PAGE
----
Remember, Remember, The Fifth Of November…
I don’t think I will ever forget Saturday 5th November 2011, the day so much of my life changed.
To begin with it was a normal Saturday working at a local Health Spa as a Therapist, all was going well until I was getting ready for my first client after lunch. I went into the treatment room to make sure all was ready and slipped over, hitting my head on the floor and I briefly lost consciousness.
When I came to, I was laying on a wet floor with my head spinning and the product trolley half fallen over where I must have hit it on my way down. My head was fuzzy, I was in pain and the slightest movement was agony. I had no idea how long I had been there for. I struggled to pull myself into a sitting position and screamed as I did from the pain. When I put my hand on the floor it was wet and I didn’t know what it was, I was in so much pain that I thought it was blood. I put my left hand up to my head and I felt the metal doorstop that was sticking out of the floor, it was only a hands width from my head. Had I hit that? I continued to call out for someone, I thought there must have been someone in one of the three other treatment rooms to hear me but no one came. It felt like an eternity until a colleague found me on their way back from lunch, they ran to get help from the staff in the Gym. When she came back with someone, they lifted me on to the treatment couch in the room and laid me flat. They said the floor was slippery and called a manager who phoned for a paramedic on their way to me.
I was asked several times what happened, but I didn’t really know. All I could remember was walking into the room and then waking up on the floor, it turned out that someone who had previously been in the room had spilt massage oil and not cleaned it up, so that area of the floor was like an ice rink and I was the unlucky skater.
The paramedic quickly arrived and could see the pain I was in when they tried to move my head. I remember them calling for an ambulance and saying ‘C3 is out of place’. I knew what C3 was, it’s the third cervical bone in your neck, fear set in there. Had I broken my neck? Is that why I was in so much pain?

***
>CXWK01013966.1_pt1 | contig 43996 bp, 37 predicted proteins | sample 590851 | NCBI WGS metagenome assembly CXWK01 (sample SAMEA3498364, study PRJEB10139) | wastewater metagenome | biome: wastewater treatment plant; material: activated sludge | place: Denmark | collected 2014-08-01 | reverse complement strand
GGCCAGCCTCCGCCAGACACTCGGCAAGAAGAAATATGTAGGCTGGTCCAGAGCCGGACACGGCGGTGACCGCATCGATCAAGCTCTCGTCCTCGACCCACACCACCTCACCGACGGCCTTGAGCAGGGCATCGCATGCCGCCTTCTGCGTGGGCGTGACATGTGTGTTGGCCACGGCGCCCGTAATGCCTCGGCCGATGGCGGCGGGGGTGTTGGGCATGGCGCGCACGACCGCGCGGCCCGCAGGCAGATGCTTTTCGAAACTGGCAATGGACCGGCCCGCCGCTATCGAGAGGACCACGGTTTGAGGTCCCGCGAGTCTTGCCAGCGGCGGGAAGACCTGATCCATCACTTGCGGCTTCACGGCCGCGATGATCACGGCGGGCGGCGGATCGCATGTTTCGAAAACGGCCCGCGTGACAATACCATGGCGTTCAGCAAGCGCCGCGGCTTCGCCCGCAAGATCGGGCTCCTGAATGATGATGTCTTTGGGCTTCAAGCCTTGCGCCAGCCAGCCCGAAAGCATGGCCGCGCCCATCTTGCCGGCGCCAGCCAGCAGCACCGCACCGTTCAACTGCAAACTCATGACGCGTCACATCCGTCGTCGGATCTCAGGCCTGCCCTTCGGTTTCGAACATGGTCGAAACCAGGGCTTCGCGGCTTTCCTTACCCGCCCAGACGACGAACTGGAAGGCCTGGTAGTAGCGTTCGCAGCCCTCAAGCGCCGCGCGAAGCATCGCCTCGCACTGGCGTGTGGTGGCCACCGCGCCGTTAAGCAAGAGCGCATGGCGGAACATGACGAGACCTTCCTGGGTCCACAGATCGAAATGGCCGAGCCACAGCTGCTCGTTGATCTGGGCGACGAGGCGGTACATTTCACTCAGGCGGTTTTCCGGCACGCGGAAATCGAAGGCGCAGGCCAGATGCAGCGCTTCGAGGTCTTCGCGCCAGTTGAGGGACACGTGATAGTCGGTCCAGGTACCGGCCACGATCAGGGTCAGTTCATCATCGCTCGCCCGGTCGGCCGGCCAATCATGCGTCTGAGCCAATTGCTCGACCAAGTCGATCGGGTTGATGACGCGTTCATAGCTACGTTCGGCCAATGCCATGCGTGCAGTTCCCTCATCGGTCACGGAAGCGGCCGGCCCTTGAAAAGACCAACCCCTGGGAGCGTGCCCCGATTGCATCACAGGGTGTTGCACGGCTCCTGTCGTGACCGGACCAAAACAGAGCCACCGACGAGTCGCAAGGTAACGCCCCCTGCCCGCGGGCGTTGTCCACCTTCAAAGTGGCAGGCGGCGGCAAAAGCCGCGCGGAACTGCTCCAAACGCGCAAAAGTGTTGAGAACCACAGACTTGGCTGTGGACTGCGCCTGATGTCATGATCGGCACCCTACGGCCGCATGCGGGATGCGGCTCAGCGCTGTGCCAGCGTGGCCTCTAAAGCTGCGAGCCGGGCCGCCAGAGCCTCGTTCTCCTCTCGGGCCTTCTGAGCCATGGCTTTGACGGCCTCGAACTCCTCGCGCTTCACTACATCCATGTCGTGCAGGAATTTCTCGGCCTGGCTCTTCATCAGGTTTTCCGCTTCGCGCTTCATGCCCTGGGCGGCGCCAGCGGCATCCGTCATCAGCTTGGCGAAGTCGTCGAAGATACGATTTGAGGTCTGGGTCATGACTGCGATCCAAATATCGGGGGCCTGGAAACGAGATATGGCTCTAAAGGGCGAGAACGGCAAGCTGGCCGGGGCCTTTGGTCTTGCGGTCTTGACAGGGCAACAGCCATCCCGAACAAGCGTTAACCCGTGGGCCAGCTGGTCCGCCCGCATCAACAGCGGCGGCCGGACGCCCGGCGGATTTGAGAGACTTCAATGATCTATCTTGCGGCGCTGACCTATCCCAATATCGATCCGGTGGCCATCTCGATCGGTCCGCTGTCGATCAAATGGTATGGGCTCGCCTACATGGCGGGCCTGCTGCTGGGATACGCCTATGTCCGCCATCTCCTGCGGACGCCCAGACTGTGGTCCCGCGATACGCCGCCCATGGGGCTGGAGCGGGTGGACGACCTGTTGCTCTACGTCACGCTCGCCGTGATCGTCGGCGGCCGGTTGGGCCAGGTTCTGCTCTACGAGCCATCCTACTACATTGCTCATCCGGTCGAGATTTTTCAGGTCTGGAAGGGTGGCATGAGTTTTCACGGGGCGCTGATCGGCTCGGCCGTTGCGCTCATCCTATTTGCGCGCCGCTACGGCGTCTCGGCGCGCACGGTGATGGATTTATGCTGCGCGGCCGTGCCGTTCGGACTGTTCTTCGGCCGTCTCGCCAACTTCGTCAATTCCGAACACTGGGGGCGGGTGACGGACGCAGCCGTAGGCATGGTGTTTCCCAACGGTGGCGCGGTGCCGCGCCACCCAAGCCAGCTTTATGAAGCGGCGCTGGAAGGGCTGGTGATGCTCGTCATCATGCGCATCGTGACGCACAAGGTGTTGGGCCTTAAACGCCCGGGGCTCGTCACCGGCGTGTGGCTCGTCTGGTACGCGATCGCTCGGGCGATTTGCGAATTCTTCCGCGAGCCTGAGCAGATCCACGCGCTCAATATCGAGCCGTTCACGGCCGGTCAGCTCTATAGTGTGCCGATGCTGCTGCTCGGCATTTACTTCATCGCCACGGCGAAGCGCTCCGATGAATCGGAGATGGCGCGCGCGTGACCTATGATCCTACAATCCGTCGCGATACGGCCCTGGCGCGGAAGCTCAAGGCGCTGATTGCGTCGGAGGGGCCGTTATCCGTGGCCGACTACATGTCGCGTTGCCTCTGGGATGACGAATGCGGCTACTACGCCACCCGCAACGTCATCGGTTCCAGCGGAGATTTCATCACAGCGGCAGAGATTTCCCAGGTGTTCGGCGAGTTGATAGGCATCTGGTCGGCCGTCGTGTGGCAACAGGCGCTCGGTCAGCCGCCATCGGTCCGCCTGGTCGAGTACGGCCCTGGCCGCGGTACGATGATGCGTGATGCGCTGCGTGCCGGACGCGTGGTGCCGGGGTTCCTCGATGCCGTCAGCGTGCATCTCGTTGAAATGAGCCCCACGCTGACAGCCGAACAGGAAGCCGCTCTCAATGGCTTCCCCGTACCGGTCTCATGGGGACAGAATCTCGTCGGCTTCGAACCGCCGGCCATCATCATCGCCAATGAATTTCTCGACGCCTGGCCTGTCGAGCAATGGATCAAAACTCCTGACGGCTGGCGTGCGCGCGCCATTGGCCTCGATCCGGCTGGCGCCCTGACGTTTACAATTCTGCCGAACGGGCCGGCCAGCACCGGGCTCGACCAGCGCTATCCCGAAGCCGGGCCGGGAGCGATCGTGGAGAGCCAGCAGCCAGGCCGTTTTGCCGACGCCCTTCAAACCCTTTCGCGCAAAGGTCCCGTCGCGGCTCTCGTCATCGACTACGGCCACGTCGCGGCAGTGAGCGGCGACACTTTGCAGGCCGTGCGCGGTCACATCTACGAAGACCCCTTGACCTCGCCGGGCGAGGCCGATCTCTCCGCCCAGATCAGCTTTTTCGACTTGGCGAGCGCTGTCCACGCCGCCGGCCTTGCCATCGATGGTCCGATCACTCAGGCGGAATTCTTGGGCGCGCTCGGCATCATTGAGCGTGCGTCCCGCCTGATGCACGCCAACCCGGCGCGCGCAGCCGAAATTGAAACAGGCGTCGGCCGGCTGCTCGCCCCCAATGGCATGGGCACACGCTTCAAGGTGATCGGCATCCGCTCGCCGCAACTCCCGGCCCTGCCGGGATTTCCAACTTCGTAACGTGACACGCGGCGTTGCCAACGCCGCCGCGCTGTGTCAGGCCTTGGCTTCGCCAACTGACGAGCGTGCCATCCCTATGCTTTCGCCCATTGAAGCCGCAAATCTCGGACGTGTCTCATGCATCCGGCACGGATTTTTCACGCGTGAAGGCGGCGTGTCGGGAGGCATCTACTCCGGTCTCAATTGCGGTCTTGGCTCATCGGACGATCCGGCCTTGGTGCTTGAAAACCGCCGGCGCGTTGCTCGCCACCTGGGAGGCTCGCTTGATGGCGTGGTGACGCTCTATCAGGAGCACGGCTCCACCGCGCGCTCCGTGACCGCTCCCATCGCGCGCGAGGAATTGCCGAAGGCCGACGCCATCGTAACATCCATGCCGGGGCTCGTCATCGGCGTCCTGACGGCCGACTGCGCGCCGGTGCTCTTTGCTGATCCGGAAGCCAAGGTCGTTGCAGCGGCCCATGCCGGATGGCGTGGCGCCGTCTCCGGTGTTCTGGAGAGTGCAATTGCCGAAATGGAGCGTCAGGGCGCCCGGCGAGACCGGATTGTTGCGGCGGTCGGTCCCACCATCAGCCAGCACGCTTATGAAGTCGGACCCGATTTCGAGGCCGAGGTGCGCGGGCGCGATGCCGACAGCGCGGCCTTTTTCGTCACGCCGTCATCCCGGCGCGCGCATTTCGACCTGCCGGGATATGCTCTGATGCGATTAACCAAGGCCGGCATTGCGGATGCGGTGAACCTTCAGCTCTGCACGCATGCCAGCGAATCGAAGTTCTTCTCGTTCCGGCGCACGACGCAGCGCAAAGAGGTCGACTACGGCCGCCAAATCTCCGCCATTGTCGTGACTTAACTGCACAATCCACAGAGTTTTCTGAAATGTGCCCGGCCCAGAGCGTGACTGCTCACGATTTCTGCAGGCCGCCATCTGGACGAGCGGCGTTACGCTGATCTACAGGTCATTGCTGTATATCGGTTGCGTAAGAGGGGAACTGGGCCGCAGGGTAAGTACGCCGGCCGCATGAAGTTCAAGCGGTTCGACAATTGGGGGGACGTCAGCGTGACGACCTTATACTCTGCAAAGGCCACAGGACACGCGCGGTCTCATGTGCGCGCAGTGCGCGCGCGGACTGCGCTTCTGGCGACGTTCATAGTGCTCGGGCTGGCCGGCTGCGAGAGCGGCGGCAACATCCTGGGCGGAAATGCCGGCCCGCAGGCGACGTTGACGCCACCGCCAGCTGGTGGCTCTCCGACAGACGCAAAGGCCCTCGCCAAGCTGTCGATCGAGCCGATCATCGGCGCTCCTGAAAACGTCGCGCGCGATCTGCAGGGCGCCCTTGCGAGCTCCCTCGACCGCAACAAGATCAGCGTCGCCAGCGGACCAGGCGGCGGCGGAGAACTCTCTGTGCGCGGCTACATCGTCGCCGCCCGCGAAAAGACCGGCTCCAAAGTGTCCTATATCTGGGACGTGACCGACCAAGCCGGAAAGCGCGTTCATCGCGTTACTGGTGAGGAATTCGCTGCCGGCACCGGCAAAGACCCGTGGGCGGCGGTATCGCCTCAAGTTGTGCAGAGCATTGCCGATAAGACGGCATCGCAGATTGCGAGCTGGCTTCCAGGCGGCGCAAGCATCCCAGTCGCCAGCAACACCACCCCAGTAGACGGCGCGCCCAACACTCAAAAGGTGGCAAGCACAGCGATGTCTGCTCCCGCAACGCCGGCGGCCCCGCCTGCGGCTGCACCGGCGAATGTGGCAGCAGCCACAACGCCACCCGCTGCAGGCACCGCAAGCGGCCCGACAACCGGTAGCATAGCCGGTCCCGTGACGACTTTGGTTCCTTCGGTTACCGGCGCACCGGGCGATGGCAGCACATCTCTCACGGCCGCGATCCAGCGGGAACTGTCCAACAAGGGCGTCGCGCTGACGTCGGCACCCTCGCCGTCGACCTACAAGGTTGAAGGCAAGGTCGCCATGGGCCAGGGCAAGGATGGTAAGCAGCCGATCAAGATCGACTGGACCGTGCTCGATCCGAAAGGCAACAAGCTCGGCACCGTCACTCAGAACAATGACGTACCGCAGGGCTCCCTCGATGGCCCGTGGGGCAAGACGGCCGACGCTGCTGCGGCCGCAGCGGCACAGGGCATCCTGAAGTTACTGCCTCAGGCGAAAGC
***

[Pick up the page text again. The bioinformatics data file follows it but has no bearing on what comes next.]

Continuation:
The ambulance arrived and I was carefully moved on to a stretcher with a head and neck brace and full inflatable body brace, because the lift was too small they had to carry me down the stairs to the trolley; I had a panic attack, I was sure they were going to drop me. I couldn’t relax, which caused more pain and more screaming.
I don’t remember much of the journey to the hospital, only arriving and finding my family waiting for me. I was seen quickly and sent for scans. I was extremely lucky in the fact that nothing was broken, but I had concussion and soft tissue damage to my spine and neck which would need physiotherapy to heal. I was sent home to rest and to get in touch with my Doctor on the Monday.
I didn’t realise that because of today my life would not be the same as it was before.
The nightmares started straight away, however it wasn’t until I had my first meeting at work to discuss my recovery that I started having panic attacks and flashbacks to the accident. I spoke to the Doctor about it and he said that I was suffering from Post-traumatic stress disorder (PTSD) so referred me for counselling and prescribed anti-depressants.
I waited for an appointment and in the meantime started physiotherapy. At my first session I was asked what happened and struggled to go through it, telling him the Doctor had diagnosed PTSD. I was immediately faced with an inquiring look as he believed only members of the armed forces could be affected by it, and seemed to dismiss anyone else being affected. I was shocked that someone who worked within the NHS could be so clueless, but maybe it was another taboo subject for Mental Health.
For anyone not sure what exactly PTSD is, the NHS state “Post-traumatic stress disorder (PTSD) is an anxiety disorder caused by very stressful, frightening or distressing events. Someone with PTSD often relives the traumatic event through nightmares and flashbacks, and may experience feelings of isolation, irritability and guilt. They may also have problems sleeping, such as insomnia, and find concentrating difficult. These symptoms are often severe and persistent enough to have a significant impact on the person’s day-to-day life.”
It really impacted my life, I struggled to walk a distance before I felt dizzy and unstable on my feet from the concussion and the pain I had in my back was hard to bare. Mentally I was a wreck, the nightmares came every time I tried to sleep. When I slipped in my dream I would physically jump and this would wake me up in agony from my back.
At that first meeting at work I saw the computer diary for the spa and my column was filled with ‘She’s ill again!!!!’, this caused a panic attack. I have struggled with anxiety since being bullied at school and to see this when I was vulnerable just made me feel worse. How could a company allow their staff to put a comment like this on a screen that can been seen by all departments? I felt like my colleagues had been told that I was off with a cold or something mediocre, not that I’d had an accident.
That was the last time I was able to walk in to the building, I tried to attend further meetings but I’d have a panic attack at the thought, my head would flash back to the accident and I couldn’t breathe.